Yearning for retail therapy? Make a beeline for Festival Place, bang in the middle of Basingstoke and a short stroll from the train station. Big brands in this marvellous mall include Fat Face, Apple and Pandora, while there's also a 10-screen multiplex cinema and trampoline park. If you prefer smaller independent shops and bijou boutiques, the Top Of The Town is Basingstoke central’s historical heart and there’s a bustling market on Wednesdays and Saturdays.
Sports and leisure
If sports and leisure are your main pleasures, there are plenty of awesome activities in Basingstoke to keep you busy. The Drummer Cricket Centre has three indoor net lanes, a playing arena and even a video analysis suite to help correct your swing and fine-tune your bowling technique. Alternatively, if golf is your game, book a round at the Rotherwick course at Tylney park. Secreted in 200 acres of Hampshire parkland, this must be one of Britain’s most gorgeous golf courses.
What to do in Basingstoke
From museums with mind-blowing artefacts to dynamic arts centres and artisan distilleries, you’ll never be bored in Basingstoke.
Weird and wonderful museum
If you enjoy the slightly strange and eccentric side of history, you'll adore the eclectic collection of artefacts on show at the Willis museum and Sainsbury Gallery. Located in the former Town Hall, this museum features a beautiful bronze statue of Jane Austen at the front which was unveiled in 2017 on the 200th anniversary of her death. Cool, curious and slightly confounding items on display here include a preserved Victorian wedding cake, Roman pottery fragments from nearby Silchester and hair from the mane of Copenhagen, The Duke of Wellington's horse at the time of the Battle of Waterloo. The Sainsbury Gallery is a little more mainstream ̶ you'll see contemporary exhibitions of photography, fashion and various facets of popular culture.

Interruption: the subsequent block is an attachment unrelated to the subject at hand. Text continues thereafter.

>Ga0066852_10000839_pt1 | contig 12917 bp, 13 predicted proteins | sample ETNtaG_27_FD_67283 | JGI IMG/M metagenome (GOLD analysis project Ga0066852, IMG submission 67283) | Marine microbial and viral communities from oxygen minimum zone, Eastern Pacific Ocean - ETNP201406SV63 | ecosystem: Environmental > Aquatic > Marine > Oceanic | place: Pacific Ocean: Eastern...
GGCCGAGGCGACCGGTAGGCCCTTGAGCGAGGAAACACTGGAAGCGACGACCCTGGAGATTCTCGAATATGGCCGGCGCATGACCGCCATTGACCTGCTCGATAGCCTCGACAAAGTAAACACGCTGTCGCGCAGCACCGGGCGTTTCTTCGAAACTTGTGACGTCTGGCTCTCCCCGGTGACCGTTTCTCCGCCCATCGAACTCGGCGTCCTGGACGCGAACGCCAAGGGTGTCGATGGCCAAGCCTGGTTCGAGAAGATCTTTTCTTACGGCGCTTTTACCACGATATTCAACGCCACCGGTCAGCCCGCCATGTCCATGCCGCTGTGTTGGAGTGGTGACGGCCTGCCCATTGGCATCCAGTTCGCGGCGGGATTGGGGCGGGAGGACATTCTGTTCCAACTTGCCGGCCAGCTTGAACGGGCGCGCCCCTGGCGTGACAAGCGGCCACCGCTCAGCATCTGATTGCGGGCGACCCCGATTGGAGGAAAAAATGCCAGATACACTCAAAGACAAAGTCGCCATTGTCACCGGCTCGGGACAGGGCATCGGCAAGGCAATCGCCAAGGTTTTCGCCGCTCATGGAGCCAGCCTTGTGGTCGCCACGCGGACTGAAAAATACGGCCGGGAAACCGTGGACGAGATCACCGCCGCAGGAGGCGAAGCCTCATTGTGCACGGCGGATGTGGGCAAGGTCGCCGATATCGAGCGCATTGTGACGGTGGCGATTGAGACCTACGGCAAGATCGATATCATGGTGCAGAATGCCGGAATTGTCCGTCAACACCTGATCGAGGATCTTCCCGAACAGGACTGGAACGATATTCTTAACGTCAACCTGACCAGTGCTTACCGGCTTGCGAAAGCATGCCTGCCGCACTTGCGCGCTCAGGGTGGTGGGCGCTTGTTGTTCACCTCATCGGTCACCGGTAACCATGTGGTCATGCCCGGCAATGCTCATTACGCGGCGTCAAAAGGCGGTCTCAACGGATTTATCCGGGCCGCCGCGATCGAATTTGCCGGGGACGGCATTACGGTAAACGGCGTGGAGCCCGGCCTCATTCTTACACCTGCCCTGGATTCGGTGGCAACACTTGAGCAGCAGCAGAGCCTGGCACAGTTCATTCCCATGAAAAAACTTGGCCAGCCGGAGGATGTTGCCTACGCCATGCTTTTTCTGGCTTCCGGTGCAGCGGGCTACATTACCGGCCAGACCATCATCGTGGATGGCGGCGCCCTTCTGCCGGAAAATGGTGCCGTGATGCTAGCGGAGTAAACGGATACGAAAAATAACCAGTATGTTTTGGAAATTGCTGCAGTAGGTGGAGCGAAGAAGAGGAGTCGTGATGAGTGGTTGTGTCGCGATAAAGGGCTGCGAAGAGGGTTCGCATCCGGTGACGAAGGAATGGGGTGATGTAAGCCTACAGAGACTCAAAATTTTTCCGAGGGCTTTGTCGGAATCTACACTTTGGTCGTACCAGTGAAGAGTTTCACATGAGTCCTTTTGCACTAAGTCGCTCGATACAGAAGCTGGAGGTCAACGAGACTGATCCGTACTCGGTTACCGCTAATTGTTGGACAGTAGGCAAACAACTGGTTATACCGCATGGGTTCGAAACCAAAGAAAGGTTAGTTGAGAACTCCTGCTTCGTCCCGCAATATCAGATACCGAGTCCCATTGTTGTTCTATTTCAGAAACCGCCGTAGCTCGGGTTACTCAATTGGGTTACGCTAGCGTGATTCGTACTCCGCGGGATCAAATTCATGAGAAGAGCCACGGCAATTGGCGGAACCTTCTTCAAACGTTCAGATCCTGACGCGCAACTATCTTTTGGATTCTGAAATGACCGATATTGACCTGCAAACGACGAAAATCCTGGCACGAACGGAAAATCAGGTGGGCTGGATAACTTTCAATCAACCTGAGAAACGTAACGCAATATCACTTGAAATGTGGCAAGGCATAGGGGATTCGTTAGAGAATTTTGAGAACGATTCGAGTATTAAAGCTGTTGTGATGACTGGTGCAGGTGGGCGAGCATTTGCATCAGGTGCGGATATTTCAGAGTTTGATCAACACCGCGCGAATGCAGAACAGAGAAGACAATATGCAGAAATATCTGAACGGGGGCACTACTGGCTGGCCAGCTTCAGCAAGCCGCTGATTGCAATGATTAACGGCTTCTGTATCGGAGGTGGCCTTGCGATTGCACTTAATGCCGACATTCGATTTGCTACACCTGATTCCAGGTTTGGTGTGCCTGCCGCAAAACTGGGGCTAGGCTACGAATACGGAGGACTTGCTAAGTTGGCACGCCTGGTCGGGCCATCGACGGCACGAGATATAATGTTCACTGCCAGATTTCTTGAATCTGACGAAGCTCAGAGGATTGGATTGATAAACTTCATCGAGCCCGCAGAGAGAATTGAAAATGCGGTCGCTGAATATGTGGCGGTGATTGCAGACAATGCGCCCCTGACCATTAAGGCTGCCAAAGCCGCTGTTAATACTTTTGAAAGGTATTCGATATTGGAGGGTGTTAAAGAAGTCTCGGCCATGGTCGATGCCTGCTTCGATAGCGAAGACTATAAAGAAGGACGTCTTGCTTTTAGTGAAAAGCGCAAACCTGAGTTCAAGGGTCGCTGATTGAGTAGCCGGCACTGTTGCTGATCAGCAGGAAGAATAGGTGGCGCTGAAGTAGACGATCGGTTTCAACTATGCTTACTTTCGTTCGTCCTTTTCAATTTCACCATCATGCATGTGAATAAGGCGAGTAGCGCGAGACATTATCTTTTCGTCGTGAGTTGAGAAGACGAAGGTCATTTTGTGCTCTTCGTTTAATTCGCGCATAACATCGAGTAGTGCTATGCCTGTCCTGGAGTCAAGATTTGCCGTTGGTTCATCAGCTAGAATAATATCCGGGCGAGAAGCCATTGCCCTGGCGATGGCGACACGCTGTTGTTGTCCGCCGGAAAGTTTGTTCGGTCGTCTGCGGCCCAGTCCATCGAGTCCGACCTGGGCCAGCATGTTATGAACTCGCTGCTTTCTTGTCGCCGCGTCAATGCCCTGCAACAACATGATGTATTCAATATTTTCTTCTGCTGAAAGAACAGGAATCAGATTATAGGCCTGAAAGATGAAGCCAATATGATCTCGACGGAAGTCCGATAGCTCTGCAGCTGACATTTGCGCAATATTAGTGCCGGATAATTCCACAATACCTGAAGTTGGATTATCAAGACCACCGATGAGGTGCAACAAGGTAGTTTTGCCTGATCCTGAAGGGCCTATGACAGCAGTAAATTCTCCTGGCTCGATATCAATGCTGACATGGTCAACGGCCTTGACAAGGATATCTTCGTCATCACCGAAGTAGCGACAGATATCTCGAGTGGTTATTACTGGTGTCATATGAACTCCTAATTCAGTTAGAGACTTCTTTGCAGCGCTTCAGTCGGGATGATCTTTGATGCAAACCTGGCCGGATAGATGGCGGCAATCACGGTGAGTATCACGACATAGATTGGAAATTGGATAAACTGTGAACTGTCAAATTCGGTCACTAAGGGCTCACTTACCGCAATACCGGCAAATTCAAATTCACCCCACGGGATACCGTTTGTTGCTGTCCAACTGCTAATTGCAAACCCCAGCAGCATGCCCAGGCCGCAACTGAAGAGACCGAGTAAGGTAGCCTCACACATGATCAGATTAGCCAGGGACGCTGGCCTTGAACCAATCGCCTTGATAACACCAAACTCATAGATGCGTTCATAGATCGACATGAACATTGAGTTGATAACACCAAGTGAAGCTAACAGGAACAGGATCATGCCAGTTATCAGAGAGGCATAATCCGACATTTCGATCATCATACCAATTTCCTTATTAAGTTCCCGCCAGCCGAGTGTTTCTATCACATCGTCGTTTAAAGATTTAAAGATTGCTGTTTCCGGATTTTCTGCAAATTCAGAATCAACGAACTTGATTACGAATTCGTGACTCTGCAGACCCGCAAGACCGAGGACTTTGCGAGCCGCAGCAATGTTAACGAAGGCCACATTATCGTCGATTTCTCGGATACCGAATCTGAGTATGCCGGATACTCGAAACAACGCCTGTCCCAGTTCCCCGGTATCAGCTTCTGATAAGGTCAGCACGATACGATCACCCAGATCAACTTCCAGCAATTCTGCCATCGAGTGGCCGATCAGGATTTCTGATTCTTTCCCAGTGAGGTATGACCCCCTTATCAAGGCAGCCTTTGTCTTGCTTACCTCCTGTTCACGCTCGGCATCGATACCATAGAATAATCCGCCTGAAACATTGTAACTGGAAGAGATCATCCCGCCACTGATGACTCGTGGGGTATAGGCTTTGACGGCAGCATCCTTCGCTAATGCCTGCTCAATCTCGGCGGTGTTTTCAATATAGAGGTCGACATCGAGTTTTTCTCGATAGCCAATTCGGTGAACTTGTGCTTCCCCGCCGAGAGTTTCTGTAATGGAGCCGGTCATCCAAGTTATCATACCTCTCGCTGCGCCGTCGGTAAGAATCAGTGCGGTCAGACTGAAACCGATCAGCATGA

Awesome arts centre
Opened in 1984, The Anvil is a major performing arts centre for Basingstoke and the surrounding region. This 1400-seater venue (appropriately shaped like an anvil) has won plaudits for its impressive acoustics and offers and exciting entertainment calendar featuring stand-up comedy, top pop music acts, classical music and opera. Past performers include comedian Sarah Millican, the Russian state Symphony Orchestra and pop legend Gary Numan.